Imagine a scene in which a cop and a parole officer are grilling an ex-con about a fire set in the foothills of Southern California. What's wrong with the following block of dialog and dialog attribution?
“You underestimated the speed of the fire. You set it at the top of the hill and ran down. People always underestimate brushfires around here when the Santa Anas blow. You probably didn’t think the fire would get that big and move that fast. But it did, and if you’re lucky and smart enough to cut a deal, you’ll fall a second time for manslaughter. If you’re not smart enough to cooperate, you’ll go down for murder,” the cop said.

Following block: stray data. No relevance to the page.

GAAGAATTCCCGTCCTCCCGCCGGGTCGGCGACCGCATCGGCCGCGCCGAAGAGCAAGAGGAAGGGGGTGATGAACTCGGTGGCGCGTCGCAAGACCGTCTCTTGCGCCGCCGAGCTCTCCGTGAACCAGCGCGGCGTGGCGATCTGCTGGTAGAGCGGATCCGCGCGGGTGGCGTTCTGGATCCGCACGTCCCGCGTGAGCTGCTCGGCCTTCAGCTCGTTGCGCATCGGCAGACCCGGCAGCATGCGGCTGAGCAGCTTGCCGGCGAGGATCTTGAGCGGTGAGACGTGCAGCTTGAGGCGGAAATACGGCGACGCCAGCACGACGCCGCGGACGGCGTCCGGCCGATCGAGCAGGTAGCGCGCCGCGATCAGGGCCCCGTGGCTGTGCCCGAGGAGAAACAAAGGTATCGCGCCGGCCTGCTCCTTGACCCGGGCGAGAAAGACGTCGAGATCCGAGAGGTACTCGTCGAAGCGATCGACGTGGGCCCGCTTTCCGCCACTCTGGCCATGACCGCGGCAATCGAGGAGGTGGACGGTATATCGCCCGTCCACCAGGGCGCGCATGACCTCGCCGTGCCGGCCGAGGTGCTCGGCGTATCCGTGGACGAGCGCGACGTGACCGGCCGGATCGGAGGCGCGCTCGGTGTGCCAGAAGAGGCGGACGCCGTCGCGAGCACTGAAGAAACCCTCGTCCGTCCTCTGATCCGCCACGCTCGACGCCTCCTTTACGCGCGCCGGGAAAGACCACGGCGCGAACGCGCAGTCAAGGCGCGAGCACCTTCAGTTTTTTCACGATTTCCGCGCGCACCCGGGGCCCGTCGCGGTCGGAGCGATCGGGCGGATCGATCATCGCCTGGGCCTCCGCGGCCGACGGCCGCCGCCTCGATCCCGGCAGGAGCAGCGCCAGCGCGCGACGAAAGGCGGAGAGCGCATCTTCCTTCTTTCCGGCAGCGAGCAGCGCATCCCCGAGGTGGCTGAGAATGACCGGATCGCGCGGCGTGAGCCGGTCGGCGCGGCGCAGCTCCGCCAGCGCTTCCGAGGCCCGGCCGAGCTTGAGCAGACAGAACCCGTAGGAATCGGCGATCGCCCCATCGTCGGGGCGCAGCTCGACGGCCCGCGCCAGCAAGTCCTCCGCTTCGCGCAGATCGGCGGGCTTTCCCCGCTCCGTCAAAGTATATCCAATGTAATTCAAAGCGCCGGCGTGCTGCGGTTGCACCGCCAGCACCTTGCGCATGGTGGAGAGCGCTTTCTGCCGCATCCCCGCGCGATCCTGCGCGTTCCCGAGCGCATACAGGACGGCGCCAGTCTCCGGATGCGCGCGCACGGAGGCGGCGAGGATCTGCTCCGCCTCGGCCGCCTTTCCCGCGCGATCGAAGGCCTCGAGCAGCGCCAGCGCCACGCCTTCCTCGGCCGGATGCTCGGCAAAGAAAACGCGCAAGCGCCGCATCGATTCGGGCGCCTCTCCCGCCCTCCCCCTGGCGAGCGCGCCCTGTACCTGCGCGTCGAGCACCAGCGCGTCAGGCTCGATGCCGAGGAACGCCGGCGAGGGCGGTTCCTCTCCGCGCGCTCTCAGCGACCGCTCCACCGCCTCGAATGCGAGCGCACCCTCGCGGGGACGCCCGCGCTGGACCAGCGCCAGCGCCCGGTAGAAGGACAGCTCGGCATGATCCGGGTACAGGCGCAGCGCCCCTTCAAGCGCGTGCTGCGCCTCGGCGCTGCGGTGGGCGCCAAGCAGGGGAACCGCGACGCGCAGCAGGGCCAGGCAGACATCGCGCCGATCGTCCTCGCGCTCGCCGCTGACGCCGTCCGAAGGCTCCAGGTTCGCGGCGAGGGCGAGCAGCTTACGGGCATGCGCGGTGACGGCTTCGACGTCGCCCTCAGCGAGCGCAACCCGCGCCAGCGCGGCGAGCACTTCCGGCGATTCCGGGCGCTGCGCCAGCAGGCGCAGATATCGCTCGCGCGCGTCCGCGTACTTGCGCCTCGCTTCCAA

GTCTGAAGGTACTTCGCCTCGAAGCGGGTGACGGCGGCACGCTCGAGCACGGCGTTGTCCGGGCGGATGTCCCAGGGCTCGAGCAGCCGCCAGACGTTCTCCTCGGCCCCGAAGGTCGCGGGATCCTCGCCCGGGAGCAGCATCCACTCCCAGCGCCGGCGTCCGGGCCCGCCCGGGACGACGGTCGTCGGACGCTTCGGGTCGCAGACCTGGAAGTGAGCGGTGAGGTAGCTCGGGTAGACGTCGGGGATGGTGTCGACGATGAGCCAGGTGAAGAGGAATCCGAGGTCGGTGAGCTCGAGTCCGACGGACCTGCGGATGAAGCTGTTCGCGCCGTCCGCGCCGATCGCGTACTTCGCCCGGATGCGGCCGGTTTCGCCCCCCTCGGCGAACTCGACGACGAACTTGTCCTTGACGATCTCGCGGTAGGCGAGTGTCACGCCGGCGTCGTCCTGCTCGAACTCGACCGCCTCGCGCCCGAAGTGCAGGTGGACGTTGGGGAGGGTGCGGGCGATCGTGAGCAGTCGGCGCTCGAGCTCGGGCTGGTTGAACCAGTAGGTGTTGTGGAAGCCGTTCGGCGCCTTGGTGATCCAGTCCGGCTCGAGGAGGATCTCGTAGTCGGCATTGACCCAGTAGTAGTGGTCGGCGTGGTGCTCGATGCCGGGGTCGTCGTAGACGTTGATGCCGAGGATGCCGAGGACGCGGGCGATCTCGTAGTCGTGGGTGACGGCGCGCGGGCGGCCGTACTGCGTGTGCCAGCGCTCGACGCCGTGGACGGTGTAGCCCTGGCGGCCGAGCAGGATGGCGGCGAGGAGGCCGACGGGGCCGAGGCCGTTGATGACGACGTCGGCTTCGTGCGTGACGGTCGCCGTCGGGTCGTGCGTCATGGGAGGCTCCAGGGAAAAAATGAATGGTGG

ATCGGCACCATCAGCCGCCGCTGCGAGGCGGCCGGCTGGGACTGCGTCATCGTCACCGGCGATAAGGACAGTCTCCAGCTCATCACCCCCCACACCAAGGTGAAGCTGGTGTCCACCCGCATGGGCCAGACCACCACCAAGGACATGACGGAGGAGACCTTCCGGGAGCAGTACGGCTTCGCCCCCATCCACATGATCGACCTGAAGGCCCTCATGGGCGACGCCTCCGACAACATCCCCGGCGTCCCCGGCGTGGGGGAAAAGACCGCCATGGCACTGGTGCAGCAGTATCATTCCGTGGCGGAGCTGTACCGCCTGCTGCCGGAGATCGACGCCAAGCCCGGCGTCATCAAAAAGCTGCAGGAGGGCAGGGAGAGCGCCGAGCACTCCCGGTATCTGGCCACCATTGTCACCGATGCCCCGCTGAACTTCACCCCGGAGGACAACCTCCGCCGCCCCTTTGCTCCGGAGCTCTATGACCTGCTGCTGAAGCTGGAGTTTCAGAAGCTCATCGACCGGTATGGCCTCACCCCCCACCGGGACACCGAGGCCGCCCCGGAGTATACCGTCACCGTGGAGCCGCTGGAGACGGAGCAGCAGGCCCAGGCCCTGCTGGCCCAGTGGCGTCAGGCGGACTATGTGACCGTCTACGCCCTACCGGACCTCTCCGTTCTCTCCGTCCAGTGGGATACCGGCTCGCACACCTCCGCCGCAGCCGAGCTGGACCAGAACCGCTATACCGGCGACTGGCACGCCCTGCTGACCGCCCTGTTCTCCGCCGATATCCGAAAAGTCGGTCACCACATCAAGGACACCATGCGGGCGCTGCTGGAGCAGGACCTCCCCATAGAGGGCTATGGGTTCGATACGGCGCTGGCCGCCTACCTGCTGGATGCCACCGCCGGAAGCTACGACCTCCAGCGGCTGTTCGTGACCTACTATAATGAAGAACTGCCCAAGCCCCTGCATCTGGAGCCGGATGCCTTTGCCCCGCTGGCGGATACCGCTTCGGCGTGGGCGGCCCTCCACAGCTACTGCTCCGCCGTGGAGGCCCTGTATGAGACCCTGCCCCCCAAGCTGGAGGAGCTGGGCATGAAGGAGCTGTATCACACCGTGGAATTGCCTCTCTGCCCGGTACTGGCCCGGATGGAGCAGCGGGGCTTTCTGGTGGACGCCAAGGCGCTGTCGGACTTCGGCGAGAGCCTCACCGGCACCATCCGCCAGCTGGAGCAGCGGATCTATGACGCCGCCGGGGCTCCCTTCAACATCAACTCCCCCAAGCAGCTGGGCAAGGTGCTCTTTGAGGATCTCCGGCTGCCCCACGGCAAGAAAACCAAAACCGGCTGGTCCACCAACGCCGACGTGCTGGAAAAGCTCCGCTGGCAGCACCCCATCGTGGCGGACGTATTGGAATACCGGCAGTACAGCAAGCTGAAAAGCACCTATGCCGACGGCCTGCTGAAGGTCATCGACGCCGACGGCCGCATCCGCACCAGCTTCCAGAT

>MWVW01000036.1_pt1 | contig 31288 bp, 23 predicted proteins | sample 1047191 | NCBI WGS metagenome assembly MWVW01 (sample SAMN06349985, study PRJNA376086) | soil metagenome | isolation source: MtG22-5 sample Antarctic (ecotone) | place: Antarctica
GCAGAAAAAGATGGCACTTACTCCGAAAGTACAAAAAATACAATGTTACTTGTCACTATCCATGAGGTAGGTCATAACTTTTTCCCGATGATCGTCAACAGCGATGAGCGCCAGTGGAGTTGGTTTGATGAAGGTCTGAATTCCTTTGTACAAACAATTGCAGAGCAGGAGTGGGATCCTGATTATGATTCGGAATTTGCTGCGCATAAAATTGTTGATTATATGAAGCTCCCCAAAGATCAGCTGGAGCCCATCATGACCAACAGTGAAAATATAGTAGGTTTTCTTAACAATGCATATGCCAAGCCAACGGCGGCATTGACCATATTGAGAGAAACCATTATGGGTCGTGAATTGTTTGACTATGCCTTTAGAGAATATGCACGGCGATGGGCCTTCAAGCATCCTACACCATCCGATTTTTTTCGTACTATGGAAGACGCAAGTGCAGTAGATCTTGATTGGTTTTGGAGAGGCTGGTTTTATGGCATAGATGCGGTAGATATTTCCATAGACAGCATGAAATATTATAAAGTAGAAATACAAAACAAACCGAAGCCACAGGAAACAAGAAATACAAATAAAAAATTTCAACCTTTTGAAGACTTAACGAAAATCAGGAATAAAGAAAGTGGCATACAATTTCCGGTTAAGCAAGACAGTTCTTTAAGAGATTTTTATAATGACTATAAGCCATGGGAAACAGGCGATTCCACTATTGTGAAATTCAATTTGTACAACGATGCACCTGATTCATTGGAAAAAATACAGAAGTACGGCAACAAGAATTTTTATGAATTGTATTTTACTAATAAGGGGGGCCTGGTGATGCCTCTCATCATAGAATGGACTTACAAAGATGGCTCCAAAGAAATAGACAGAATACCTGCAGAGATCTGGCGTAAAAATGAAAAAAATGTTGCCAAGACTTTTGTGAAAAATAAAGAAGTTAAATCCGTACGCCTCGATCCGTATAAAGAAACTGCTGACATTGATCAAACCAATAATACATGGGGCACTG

From the way the dialog is attributed, it's not clear who is speaking until the very last line, after the speaker has given a 30 second speech. It could be the cop, or it could be the parole officer speaking. If the concept behind dialog attribution is to let the reader know who is speaking, the above use of attribution comes too late to help the reader hear the dialog.
When attributing dialog that contains more than one complete sentence or a couple of phrases, consider inserting the speaker’s identity earlier in the block of dialog, rather than later. Why? Because the character who is speaking is important to the dialog’s interpretation, and ear. If you promptly tell the reader who is speaking, the reader can then hear the character’s voice in the dialog.
When revising the example quoted above, where would you place the attribution, letting the reader know who is speaking?